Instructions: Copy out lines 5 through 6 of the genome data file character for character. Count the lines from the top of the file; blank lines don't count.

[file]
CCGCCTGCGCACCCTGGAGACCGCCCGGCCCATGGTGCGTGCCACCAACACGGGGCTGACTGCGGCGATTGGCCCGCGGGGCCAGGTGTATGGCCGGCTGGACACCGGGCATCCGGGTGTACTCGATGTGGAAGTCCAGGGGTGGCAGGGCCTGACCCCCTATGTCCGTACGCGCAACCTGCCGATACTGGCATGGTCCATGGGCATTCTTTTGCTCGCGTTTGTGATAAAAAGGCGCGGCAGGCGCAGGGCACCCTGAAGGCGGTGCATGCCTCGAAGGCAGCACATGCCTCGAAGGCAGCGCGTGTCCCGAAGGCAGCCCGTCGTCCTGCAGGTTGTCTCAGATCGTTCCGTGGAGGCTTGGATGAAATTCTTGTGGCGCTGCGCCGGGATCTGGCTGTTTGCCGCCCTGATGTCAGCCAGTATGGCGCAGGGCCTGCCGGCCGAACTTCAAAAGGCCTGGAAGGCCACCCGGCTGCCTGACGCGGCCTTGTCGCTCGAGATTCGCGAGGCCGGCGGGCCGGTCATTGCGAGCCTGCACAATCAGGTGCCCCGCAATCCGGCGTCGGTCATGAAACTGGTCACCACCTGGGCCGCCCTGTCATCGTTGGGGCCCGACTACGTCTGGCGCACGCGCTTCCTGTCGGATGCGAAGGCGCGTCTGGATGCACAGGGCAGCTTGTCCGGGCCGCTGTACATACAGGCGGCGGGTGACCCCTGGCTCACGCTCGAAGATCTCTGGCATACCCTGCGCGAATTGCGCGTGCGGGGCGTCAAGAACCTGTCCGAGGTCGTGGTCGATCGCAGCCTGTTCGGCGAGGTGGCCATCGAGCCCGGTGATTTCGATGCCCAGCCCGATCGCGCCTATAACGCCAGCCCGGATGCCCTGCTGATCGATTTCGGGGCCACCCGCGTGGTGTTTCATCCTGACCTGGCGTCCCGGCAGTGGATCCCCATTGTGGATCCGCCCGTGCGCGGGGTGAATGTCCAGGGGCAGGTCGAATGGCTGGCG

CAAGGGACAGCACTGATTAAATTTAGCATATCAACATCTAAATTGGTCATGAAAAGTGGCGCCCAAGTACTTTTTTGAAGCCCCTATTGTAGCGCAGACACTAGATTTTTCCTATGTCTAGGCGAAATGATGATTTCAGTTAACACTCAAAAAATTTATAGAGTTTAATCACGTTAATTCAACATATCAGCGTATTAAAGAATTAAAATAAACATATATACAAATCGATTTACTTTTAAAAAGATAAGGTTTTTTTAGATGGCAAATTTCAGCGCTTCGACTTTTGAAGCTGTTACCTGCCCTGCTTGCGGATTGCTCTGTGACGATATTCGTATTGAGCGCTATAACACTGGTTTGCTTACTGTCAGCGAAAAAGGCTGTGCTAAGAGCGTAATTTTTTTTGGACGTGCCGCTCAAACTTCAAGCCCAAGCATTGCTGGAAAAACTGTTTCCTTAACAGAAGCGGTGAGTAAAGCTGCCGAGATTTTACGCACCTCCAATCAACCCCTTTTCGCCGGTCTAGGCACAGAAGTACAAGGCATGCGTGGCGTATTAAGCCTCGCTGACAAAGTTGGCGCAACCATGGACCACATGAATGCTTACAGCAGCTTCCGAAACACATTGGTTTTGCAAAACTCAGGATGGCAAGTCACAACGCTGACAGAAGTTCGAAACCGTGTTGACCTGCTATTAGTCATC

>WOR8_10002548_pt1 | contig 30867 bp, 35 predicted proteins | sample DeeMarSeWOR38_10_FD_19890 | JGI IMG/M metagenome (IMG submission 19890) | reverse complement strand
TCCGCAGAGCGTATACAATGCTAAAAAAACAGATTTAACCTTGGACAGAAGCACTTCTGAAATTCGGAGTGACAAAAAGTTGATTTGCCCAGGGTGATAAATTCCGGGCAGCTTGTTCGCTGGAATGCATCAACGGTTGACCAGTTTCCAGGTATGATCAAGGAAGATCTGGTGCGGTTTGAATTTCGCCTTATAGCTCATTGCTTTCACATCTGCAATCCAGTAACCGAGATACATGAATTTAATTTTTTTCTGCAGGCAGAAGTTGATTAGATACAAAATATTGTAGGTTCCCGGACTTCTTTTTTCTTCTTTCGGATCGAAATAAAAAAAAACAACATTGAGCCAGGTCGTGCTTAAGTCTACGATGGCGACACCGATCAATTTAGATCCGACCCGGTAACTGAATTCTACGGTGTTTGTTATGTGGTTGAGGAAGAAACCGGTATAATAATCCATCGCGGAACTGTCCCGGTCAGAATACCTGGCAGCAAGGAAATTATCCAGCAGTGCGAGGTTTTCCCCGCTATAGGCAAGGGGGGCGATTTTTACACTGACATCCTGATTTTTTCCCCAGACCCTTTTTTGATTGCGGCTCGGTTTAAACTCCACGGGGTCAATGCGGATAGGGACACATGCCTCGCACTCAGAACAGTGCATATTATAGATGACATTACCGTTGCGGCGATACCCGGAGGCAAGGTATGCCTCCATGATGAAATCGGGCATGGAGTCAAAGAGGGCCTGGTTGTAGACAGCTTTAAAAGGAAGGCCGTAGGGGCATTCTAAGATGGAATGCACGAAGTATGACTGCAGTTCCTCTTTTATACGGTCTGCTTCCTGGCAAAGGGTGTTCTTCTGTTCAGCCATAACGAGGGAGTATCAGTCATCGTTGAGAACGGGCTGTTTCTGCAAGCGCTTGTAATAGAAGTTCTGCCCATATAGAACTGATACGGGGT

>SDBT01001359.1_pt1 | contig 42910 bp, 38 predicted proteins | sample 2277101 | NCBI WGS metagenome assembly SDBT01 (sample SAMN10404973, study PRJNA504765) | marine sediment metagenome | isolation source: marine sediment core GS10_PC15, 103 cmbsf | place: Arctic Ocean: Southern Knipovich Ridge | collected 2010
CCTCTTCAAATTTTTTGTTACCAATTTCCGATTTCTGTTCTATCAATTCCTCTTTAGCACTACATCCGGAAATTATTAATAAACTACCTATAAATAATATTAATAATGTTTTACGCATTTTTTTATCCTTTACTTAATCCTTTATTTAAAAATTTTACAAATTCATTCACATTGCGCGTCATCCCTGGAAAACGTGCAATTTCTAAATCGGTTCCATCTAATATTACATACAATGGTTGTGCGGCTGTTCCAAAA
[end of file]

>SDBT01001359.1_pt1 | contig 42910 bp, 38 predicted proteins | sample 2277101 | NCBI WGS metagenome assembly SDBT01 (sample SAMN10404973, study PRJNA504765) | marine sediment metagenome | isolation source: marine sediment core GS10_PC15, 103 cmbsf | place: Arctic Ocean: Southern Knipovich Ridge | collected 2010
CCTCTTCAAATTTTTTGTTACCAATTTCCGATTTCTGTTCTATCAATTCCTCTTTAGCACTACATCCGGAAATTATTAATAAACTACCTATAAATAATATTAATAATGTTTTACGCATTTTTTTATCCTTTACTTAATCCTTTATTTAAAAATTTTACAAATTCATTCACATTGCGCGTCATCCCTGGAAAACGTGCAATTTCTAAATCGGTTCCATCTAATATTACATACAATGGTTGTGCGGCTGTTCCAAAA